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    1. Hi Deb - thanks for the Pin and you're right, using your brain to learn new skills is so empowering. Each time I conquer HTML in my blog, or remember a few more Tai Chi moves, I feel like I'm not on the downhill run yet! Still cresting that hill!

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  5. This is some great advice. It's important to realize that we are always evolving and to honor that. It's what life is about! And it's even better if you can share it with your spouse.

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    1. That's so true Patti - if we approach Midlife with a positive mindset then it's all about evolving and moving forward - a crisis can wait til we're old!

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  6. Leanne & Ross, I appreciate the idea about thinking what my dreams really imply. And Jo's build of "I've always wanted to....". Maybe I just need to step back and reassess what those 2 things are telling me now! Thanks for the follow-up to mid-life crisis.

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    1. I think we can often be too literal - especially when we're questioning our life choices Pat. If we take a step back and thing laterally (something you're very good at!) then all sorts of alternatives might present themselves (although life on a tropical island still sounds pretty good to me!)

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  7. The best thing I've done since retiring is to start writing again. I loved writing when I was younger, but raising a family & working took all my energy for a long time. Having a creative outlet has made retirement a joy!

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    1. Hi Mary Jo! I found the same thing when I started blogging - it opened up my love of writing again and it surprises me how much joy I get out of a finished blog post (and the comments of course!)

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  8. So much wisdom here! I especially loved #1. Respect the fantasies and dreams. So often we're tempted to simply disregard as foolish or childish. They tell us SO much!

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    1. I agree Diane - I tend to fob things off a bit at times, but maybe stopping and actually evaluating why that fantasy appeals to us might give us a new direction and a new focus.

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  9. Great perspective here - sometimes un-ease does not require huge change but may be calling us to simply shift. Thanks for making me think....

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    1. You're right Janet - we are so keen to avoid situations where we feel a little out of kilter, but maybe those situations are the catalysts for forward movement and positive change!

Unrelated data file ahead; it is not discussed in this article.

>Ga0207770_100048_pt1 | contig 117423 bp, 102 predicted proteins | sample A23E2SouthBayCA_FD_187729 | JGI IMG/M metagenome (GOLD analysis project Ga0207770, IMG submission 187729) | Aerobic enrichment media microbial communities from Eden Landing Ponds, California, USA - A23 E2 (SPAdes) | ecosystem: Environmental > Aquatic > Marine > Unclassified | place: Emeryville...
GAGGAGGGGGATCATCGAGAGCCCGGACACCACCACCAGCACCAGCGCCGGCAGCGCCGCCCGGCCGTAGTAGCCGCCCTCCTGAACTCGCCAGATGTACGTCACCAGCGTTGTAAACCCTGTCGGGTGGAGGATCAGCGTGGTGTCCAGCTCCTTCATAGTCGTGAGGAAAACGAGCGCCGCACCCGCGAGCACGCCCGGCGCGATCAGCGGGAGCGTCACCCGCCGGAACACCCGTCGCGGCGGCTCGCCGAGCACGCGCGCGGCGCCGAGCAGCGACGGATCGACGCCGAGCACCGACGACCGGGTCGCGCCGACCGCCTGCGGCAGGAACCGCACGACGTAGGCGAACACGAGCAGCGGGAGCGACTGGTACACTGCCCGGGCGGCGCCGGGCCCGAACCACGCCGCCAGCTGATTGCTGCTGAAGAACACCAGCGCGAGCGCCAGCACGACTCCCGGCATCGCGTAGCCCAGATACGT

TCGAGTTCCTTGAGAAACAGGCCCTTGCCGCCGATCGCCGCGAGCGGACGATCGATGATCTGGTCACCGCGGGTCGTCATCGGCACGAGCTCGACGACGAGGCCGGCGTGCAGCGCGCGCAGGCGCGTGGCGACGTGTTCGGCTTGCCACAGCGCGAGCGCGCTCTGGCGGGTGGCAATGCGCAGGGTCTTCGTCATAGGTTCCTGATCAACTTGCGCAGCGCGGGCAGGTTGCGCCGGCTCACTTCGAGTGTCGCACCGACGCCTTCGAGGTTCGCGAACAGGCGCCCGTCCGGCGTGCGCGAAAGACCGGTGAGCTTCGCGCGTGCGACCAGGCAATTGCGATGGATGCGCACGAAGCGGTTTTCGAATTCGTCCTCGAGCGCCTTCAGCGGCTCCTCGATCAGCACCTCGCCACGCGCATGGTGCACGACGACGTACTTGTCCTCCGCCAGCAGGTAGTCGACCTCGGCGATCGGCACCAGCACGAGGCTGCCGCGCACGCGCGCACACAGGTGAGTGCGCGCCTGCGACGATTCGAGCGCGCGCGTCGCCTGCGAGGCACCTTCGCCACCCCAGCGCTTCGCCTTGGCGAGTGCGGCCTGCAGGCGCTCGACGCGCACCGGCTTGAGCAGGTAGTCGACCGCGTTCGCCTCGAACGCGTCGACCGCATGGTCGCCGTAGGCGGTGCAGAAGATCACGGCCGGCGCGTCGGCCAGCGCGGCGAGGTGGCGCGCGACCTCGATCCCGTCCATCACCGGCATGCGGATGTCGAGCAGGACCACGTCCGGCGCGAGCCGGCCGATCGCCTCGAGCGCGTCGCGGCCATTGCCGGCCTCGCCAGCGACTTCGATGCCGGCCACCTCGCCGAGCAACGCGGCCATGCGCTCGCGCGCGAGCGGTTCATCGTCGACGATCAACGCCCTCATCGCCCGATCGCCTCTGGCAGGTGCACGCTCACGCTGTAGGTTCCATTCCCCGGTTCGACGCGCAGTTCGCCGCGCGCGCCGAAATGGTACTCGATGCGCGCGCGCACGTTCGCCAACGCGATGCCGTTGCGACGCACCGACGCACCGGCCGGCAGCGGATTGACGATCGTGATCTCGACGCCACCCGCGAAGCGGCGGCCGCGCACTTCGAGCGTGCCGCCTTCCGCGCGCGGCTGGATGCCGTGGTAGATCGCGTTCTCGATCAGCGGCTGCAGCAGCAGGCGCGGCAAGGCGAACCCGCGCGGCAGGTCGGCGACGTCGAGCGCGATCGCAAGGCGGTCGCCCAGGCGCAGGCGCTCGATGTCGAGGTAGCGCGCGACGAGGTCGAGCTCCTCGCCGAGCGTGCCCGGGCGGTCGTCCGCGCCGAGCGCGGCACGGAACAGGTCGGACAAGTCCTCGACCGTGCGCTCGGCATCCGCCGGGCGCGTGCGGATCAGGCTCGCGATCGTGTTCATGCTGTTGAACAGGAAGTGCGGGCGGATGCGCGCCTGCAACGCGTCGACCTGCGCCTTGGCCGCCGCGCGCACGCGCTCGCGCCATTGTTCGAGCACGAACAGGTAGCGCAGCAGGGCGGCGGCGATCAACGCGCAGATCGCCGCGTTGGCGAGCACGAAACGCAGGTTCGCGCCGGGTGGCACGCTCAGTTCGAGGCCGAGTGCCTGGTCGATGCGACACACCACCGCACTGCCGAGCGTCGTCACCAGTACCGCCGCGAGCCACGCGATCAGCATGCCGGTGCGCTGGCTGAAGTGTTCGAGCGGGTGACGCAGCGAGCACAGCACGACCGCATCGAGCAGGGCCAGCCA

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  10. I love the idea that this time of life is a time of reframing and reassessing. We are finding that we don't love things we used to do, and we are open to exploring new ideas. It is easy to get in a rut, but trying new things can help keep life interesting and exciting. We don't want to turn into boring old people!

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    1. Exactly Michele - and it's been so true for me. There are lots of areas of my life where I'm discarding things I've always done or always felt obliged to do, and actually taking the time to invest in what interests me and that is such a joy - we'll never be old or boring!

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  11. The new skills one (and stepping out of comfort zone thing) is a big one for me. I love challenging myself in this regard. In fact, just signed up for something new today! Watch this space :) #teamlovinlife

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    1. Leanne you have been such an inspiration for women in their 50's who don't give up when they hit a hurdle - I'm looking forward to seeing where you go with your Cheer Chick!

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  12. Hi Ross and Leanne, thanks for such inspiring words and it is never too late to re-assess and refocus our life. Your tips are sensible and I particularly liked #5 looking at the alternatives of staying the same or changing. I've been 'life coaching' a friend over the last month and we have both grown so much. She is happy to be achieving her goals and having a weekly check in with me and I'm becoming more creative in my thinking and approach in ways for her to achiever her goals. I might have missed my calling. :)

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    1. Sue, you'd be a great life coach - I hope your friend appreciates how lucky she is to have you giving her some tips on moving forward and making the most of Midlife - it'd be such a shame to waste this next decade or two wouldn't it?

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  13. Your tips make a lot of sense. I especially like the reassess and refocus sometimes it is the smallest things that make the biggest difference.

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    1. I loved that too Victoria - it's never too late to change direction a little and see what else life has to offer - and the small things in life can often be the best!